Fan Expo Canada attendees were buzzing Friday after the DC Entertainment announcement that the Justice League of America will head to the Great White North next year. “Justice League of Canada” will be written by Toronto’s Jeff Lemire and drawn by Mike McKone, and will spin out of the “Forever Evil” series. Lemire said the new title will pair familiar faces with newcomers to the New 52 like Adam Strange, who will be reintroduced as Canadian.
“We are moving the team here and naming the team Justice League of Canada for a while,” Lemire said to the packed panel. Besides the reintroduction of Adam Strange, Lemire told fans to expect other new members to join the team, including a new Canadian member.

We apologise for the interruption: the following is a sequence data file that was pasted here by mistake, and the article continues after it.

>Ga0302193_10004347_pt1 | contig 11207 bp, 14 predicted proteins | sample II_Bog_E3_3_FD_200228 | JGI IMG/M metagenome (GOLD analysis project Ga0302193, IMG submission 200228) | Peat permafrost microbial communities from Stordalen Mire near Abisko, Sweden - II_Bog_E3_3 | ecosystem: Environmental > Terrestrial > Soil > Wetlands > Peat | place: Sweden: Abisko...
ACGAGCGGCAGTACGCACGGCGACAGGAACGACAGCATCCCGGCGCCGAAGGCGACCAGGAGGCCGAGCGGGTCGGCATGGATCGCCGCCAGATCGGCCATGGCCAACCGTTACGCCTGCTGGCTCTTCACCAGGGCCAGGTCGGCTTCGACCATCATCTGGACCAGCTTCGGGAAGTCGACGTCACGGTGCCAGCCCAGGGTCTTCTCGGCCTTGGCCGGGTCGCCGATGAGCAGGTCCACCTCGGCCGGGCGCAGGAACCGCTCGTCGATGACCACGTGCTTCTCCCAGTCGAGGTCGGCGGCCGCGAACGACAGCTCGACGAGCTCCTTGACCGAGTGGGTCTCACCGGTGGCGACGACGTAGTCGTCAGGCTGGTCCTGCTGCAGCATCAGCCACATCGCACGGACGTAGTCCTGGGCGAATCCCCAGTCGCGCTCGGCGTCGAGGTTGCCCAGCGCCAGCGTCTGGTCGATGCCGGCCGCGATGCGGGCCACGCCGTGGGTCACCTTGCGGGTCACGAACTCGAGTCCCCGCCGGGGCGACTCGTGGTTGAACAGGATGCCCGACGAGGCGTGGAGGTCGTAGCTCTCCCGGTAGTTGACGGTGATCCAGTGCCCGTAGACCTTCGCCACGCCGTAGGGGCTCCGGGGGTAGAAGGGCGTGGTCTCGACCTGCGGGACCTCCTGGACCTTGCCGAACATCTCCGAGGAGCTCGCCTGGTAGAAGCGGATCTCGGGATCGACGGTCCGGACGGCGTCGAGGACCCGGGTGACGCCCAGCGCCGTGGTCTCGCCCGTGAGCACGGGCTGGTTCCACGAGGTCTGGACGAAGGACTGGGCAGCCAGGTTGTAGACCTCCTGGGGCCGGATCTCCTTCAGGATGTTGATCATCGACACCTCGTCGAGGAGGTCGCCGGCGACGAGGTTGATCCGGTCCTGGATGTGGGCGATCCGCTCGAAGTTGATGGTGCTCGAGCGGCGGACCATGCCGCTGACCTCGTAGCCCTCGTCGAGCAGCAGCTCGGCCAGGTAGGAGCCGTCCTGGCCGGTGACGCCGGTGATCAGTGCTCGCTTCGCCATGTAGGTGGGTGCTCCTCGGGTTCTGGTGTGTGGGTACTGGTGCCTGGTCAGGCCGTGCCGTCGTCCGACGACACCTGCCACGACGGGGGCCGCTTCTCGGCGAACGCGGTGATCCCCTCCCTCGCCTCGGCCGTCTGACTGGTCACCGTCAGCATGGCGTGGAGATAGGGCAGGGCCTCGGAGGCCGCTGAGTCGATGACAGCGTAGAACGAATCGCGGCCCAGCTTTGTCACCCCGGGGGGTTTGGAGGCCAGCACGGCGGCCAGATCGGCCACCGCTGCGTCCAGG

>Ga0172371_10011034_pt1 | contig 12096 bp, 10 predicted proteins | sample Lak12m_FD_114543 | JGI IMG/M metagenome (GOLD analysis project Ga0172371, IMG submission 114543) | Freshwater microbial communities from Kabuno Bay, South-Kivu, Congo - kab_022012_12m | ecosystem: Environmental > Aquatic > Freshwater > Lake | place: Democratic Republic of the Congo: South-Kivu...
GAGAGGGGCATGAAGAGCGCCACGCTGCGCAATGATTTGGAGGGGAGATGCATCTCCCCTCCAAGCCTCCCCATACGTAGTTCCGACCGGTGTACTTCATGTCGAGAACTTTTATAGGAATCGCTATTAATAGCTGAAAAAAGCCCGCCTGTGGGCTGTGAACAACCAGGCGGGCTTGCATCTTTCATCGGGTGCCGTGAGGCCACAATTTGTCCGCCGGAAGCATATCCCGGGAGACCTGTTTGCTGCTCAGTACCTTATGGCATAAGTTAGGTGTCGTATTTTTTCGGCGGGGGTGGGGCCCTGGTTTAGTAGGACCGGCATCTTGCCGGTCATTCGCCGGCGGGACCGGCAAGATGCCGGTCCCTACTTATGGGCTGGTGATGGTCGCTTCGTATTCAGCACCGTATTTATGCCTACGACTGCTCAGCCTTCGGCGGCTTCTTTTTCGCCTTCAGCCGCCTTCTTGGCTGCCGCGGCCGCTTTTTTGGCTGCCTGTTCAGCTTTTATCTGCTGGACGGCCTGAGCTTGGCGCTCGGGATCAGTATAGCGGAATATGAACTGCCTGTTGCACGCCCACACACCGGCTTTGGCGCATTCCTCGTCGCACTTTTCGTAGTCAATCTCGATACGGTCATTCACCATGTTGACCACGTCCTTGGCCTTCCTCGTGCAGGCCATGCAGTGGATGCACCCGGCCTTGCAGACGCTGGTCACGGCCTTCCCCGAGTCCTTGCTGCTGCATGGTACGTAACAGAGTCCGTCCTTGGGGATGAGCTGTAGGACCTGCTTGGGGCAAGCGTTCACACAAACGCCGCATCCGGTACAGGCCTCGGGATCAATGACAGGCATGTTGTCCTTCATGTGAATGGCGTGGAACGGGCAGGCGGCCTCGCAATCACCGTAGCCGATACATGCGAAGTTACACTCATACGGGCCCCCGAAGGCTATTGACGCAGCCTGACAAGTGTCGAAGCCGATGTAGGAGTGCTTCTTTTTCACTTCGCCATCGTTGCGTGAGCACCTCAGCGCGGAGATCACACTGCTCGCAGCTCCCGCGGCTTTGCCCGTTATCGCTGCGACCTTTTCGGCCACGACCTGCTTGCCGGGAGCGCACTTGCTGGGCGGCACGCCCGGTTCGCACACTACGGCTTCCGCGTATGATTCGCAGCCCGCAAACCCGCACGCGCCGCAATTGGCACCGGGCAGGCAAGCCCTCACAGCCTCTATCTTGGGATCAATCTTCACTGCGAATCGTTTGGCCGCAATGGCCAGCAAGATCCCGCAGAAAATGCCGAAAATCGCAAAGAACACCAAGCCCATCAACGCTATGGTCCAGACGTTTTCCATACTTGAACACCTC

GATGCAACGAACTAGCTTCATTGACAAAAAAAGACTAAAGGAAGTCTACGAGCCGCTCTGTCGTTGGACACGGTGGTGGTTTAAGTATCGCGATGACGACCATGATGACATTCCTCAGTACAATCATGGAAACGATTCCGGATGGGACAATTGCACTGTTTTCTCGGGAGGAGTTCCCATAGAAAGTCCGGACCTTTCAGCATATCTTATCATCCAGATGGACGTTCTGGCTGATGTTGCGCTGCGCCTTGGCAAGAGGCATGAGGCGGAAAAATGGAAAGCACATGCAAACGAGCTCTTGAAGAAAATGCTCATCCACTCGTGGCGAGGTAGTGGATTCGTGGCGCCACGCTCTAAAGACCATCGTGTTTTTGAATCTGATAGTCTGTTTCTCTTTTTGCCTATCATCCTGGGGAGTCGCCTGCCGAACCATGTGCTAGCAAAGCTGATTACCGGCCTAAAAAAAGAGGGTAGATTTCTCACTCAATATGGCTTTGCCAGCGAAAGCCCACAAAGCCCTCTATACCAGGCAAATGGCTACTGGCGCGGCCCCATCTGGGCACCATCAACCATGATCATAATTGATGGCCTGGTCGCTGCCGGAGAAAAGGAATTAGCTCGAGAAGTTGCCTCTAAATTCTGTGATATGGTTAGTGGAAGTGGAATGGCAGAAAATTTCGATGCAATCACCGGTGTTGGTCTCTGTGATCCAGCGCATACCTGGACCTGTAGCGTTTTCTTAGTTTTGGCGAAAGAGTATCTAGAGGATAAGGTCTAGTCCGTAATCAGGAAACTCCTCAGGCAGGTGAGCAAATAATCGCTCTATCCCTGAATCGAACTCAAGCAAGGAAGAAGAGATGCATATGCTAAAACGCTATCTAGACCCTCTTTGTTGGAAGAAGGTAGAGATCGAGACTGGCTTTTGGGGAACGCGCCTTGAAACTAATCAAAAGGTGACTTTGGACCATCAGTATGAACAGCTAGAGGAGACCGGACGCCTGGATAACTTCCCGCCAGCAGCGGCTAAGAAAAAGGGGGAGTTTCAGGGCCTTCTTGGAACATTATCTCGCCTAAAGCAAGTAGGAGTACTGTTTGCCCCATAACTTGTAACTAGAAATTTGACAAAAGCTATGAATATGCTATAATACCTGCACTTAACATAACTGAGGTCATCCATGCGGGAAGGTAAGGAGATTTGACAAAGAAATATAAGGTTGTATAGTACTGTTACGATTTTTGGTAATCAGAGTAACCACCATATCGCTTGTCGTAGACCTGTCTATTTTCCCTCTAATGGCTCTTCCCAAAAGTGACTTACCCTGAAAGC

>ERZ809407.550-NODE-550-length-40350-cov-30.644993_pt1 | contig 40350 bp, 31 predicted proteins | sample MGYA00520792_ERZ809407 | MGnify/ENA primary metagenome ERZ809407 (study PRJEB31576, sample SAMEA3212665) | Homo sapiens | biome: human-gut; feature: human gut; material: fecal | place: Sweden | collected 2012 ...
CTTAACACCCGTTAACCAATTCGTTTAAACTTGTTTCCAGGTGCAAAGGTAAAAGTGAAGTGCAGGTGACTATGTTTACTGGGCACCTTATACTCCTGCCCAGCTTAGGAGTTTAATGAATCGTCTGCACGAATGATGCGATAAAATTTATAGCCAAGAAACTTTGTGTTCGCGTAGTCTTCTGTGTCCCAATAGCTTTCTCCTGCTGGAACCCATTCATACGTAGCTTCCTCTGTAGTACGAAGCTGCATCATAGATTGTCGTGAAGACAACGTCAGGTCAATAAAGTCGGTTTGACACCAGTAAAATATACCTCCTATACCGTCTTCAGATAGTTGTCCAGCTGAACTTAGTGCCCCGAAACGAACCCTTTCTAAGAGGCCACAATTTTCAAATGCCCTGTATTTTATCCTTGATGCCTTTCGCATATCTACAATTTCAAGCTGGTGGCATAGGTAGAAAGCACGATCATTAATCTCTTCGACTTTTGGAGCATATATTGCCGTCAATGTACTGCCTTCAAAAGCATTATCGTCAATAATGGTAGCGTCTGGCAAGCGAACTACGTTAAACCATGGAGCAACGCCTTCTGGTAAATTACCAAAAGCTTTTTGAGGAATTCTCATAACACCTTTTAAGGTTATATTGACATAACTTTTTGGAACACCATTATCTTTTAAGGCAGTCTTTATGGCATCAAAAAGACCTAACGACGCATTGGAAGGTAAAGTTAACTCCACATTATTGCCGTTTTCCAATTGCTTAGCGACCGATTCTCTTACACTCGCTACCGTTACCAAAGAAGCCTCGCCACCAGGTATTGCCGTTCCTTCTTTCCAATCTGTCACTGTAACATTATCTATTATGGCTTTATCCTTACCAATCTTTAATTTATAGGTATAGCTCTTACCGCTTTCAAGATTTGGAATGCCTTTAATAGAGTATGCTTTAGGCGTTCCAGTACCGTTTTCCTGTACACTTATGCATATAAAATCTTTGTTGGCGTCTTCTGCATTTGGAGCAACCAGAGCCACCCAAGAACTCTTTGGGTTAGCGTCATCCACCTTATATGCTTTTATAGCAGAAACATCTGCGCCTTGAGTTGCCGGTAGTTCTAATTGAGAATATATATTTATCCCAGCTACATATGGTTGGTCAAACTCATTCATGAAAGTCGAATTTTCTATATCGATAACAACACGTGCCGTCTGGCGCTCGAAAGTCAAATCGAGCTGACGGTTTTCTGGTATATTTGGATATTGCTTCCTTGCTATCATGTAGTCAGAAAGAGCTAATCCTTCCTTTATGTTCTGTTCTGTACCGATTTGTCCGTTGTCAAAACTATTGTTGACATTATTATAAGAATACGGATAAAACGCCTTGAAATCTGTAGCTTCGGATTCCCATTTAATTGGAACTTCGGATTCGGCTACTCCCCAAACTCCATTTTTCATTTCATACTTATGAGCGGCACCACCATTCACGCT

Lemire then spoke of his work on “Trinity War” crossover with writer Geoff Johns. Lemire said he thinks the two were working on the “Trinity War” story line before they were actually working on it.
“As Geoff and I sat down and talked about how to tie the ‘Justice League Dark’ into a larger franchise, I think those really were the discussions for what became ‘Trinity War,'” Lemire said. “We locked ourselves in a room and wrote this thing, and I had a blast doing it, too.”
“Forever Evil,” which starts in September, springs out of the end of “Trinity War.” Moderator John Cunningham swears the first issue of the “Forever Evil” miniseries will “light the internets on fire.”
Debuting Oct. 9 is “Superman/Wonder Woman,” written by Charles Soule and drawn by panelist Tony Daniel.
“It’s a perfect combination of what I wanted to do, and they are two of my favorite characters,” Daniel said. “I think we can create a book that reaches the female readership that’s been growing, and a book that has a little bit of romance in it, a little bit of sex appeal.”